Monthly Archives: October 2015

Disability Discrimination in the Form of Ad Hoc Examinations

Disability Discrimination in the Form of Ad Hoc Examinations

Thomas E. Simmons*
* Thomas E. Simmons is an assistant professor at the University of South Dakota School of Law.

ABSTRACT

The 1990 Americans with Disabilities Act (ADA), alongside the Nebraska Fair Employment Practice Act (FEPA), prohibit discrimination against employees on the basis of disability. One of the lesser examined provisions of the twin acts presumes that employer-mandated medical examinations of individuals with disabilities amount to unlawful discrimination unless the employer can demonstrate a business necessity. The precise elements of a business necessity defense were articulated and explicated by the Nebraska Supreme Court in the recently decided case of Arens v. NEBCO, Inc.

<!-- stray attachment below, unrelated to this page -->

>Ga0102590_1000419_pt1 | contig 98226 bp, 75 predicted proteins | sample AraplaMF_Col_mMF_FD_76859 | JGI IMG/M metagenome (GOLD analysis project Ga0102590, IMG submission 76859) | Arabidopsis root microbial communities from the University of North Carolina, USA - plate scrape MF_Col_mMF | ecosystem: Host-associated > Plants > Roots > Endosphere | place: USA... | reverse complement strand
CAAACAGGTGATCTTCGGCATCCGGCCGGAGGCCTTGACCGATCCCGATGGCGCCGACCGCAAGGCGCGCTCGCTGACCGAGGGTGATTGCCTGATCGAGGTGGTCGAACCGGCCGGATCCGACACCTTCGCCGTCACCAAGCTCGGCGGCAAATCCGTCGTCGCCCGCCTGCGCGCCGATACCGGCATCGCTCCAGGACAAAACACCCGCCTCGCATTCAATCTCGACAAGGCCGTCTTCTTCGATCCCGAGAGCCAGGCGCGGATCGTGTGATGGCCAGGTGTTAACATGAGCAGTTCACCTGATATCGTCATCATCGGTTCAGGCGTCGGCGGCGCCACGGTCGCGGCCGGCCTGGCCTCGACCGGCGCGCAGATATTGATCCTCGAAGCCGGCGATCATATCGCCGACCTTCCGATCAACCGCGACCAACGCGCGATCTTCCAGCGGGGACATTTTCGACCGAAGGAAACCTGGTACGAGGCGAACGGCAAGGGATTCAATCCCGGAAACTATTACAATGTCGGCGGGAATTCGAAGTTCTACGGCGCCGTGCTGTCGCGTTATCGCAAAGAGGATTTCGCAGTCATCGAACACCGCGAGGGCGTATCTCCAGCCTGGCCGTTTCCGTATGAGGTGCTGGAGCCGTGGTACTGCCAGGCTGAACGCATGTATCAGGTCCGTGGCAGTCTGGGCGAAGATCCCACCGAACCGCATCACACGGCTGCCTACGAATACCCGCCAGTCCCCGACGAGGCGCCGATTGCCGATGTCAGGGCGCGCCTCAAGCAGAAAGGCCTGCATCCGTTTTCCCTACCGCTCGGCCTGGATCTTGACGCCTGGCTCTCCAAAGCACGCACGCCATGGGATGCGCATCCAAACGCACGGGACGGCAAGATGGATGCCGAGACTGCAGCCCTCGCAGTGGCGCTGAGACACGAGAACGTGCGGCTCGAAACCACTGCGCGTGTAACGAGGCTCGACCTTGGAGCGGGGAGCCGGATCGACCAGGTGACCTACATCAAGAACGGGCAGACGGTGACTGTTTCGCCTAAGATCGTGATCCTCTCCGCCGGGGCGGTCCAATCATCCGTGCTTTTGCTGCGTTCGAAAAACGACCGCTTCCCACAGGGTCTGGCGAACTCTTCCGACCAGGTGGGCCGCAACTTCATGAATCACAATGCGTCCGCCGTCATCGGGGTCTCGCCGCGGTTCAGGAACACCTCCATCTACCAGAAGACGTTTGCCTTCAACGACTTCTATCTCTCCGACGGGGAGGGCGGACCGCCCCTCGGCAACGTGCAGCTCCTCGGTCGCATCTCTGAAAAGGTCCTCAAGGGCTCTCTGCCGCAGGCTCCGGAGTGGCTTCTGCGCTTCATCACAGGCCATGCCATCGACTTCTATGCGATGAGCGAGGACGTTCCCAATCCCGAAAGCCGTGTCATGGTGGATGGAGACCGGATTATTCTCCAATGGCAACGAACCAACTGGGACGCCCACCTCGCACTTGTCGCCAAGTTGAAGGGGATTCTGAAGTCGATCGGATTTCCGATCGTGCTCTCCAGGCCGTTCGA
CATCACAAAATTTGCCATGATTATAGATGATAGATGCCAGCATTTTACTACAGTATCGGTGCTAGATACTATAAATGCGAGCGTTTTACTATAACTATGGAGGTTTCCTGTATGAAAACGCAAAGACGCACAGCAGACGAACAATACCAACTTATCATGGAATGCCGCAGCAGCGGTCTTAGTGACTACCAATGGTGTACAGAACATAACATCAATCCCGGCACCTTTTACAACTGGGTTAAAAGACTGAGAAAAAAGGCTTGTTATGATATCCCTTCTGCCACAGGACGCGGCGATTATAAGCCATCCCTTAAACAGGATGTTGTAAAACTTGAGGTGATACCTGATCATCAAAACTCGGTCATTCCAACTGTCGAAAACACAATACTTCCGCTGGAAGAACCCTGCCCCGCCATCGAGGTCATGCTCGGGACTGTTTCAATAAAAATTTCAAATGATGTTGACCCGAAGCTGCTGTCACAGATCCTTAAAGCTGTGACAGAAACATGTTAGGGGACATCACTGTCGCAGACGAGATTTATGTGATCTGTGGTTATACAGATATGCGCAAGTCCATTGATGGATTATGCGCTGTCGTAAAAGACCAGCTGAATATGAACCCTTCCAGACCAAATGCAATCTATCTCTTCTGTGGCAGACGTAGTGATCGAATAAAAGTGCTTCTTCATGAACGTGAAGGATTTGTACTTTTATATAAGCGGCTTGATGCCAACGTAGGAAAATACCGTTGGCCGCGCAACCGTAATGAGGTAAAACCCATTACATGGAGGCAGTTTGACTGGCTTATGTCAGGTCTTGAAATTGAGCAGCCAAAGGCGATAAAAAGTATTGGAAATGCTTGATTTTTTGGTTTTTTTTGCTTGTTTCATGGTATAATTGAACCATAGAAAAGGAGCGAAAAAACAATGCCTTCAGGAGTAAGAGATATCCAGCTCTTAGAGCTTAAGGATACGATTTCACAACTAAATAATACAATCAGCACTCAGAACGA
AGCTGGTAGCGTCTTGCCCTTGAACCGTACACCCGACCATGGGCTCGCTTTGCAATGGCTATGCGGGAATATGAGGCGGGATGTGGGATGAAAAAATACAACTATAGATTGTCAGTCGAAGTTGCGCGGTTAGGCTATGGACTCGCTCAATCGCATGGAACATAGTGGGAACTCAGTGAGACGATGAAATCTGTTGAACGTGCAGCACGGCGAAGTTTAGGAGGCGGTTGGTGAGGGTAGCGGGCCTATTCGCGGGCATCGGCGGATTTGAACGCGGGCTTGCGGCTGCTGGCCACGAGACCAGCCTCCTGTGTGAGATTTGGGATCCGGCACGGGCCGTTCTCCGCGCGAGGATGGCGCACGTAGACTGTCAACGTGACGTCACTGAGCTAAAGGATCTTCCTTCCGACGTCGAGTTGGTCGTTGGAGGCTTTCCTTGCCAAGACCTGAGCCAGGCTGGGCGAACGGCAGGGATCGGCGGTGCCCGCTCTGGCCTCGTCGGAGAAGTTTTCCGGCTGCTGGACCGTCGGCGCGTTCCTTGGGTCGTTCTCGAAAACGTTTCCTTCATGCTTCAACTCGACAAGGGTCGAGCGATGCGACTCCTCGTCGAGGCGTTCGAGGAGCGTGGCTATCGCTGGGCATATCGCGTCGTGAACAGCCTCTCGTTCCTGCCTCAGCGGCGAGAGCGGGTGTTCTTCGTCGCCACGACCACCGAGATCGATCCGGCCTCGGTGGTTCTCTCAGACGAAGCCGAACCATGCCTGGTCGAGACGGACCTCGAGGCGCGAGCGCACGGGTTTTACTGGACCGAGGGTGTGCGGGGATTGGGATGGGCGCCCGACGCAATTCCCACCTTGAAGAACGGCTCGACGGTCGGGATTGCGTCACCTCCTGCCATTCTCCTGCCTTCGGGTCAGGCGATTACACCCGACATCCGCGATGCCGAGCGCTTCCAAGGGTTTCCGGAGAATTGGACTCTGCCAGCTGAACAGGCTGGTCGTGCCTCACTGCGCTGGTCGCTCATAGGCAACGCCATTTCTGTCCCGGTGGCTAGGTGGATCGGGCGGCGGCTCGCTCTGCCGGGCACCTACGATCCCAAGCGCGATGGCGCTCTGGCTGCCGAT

Posted in Uncategorized | Comments closed

Disability Discrimination in the Form of Ad Hoc Examinations: A Brief Introduction

Nearly every Employment Law casebook, course, and lecture includes at least some mention of the Americans with Disabilities Act.  In addition to the ADA, the Nebraska Fair Employment Practice Act prohibits discrimination in the workplace.  Under either Act, an employer-mandated medical examination of an individual with disabilities is presumed to be unlawful discrimination.  Thomas E. Simmons, an associate professor at the University of South Dakota School of Law, examines the business necessity defense available to rebut this presumption as articulated by the Nebraska Supreme Court in Arens v. NEBCO, Inc.  Professor Simmons’ article may be found here and directly linked to from the Bulletin.  The Bulletin welcomes any response, counter or commentary which may be forwarded to the Online Editor, Briana Hildebrand, at bhildebrand@huskers.unl.edu.

Posted in Uncategorized | Comments closed